The idea of a workflow is relatively new in photography, and what has stimulated it is digital procedure. There are now far more steps in getting from the point of shooting to the final print or web gallery than there ever were even in film photography.
These ‘Steps’ need to be ordered. How this gets done depends on the type of photography you undertake, and on how you personally prefer to work.
At the heart of this idea, is that the photographer is in control of every aspect of this shooting process, from preparing to shoot, to presenting the finished images.
Especially important is the need to integrate the mechanical side of photography with the various procedures on the computer. Software is needed. Software requires you to learn a new set of skills in order to make the most effective use of it.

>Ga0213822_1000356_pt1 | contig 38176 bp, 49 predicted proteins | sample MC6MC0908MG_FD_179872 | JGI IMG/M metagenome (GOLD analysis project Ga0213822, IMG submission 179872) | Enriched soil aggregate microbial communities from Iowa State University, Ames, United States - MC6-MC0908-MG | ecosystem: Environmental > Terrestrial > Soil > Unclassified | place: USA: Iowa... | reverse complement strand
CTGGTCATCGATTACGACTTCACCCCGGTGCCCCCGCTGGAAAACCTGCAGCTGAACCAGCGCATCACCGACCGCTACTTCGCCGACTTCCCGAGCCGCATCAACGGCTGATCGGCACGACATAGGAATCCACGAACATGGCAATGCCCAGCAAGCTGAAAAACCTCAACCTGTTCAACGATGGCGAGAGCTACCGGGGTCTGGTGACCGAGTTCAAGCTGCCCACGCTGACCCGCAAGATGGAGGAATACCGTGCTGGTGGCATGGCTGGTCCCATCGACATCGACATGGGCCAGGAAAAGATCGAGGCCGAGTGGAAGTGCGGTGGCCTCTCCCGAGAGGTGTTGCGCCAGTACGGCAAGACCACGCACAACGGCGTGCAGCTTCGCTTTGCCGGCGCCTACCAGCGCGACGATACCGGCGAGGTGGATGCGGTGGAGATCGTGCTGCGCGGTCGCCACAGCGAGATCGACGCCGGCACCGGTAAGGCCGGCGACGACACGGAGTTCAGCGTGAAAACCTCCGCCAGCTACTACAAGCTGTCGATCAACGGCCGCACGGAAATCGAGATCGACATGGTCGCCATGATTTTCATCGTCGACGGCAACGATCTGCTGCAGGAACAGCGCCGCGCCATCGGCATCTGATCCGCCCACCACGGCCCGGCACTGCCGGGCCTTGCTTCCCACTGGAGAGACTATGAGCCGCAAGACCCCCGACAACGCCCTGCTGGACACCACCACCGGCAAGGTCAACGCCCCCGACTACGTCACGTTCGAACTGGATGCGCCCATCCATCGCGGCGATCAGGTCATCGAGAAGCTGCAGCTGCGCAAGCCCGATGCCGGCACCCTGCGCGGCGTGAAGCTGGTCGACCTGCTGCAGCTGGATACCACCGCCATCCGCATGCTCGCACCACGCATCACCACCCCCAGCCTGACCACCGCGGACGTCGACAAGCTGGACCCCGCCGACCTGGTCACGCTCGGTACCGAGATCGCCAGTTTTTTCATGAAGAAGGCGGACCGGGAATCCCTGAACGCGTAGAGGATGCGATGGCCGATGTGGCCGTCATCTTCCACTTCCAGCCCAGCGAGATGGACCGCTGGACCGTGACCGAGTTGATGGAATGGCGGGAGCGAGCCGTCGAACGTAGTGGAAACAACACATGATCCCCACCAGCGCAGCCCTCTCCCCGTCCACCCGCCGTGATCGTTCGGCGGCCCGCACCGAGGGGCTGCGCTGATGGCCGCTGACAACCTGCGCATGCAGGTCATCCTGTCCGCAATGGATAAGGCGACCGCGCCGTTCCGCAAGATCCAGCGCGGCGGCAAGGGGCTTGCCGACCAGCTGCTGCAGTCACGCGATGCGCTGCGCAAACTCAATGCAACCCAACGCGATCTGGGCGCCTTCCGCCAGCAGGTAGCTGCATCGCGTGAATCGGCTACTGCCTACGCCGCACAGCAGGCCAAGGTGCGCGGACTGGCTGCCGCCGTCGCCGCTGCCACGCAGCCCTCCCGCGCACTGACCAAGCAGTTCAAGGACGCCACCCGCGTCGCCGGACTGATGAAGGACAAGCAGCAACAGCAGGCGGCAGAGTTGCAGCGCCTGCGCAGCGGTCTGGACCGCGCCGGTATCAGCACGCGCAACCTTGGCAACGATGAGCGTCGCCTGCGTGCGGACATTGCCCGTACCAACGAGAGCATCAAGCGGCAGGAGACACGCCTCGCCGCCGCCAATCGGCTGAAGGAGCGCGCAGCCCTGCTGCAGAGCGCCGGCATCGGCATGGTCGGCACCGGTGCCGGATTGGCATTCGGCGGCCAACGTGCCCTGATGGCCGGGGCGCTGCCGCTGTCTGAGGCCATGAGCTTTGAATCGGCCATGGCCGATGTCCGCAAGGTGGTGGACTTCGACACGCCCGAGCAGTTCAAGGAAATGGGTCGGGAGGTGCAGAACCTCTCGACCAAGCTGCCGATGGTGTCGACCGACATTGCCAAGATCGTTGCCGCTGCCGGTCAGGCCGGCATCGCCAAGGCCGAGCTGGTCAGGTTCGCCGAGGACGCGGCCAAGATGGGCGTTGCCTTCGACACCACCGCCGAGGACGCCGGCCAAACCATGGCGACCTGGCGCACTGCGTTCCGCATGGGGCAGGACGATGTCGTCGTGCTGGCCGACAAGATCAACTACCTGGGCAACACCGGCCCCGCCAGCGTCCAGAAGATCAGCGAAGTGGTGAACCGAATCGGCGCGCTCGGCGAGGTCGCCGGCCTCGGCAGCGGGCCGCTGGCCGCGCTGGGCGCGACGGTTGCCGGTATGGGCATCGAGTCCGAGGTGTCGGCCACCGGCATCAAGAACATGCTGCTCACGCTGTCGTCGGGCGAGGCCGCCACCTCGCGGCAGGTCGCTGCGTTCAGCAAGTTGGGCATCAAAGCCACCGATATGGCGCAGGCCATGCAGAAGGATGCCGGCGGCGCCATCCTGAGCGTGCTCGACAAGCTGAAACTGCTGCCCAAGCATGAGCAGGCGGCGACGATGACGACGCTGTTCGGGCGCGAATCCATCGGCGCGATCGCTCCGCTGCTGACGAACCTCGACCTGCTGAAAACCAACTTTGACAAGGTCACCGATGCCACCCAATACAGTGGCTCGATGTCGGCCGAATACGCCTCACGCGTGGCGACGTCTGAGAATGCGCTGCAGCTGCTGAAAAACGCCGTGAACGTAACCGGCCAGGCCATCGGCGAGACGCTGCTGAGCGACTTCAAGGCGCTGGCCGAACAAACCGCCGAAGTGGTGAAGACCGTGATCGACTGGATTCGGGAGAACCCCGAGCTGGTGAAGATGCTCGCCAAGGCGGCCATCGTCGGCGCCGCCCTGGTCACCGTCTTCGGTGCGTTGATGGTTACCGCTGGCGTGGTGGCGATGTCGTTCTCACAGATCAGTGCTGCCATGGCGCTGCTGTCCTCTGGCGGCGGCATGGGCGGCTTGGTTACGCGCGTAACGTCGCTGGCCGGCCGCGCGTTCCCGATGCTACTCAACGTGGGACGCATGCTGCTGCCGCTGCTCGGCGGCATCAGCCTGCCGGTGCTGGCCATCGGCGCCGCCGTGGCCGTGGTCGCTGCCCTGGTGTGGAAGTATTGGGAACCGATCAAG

The various steps in a typical photographic workflow include:
- Preparation: Check all of your equipment. Lenses, Fully charged batteries, Memory cards, Computer hard drive etc.
- Camera Settings: White balance, ISO, Aperture, Shutter speed etc
- Shooting: Location, Model if needed, Weather, Transport etc.
- Uploading Images: Memory cards to the computer hard drive
- Technical Check on your Images: Making sure they are all ‘Technically’ ok. Any images with outright mistakes to be deleted.
- Ordering, Numbering, Naming the images
- Editing: Edit the images which are technically correct
- Choice: Choose the final selects of images ready for final processing.
- Processing: Retouching etc
- Archive, Save, Print
The above is not the necessary order in which to perform these actions. Customize your own workflow depending on how you like to work.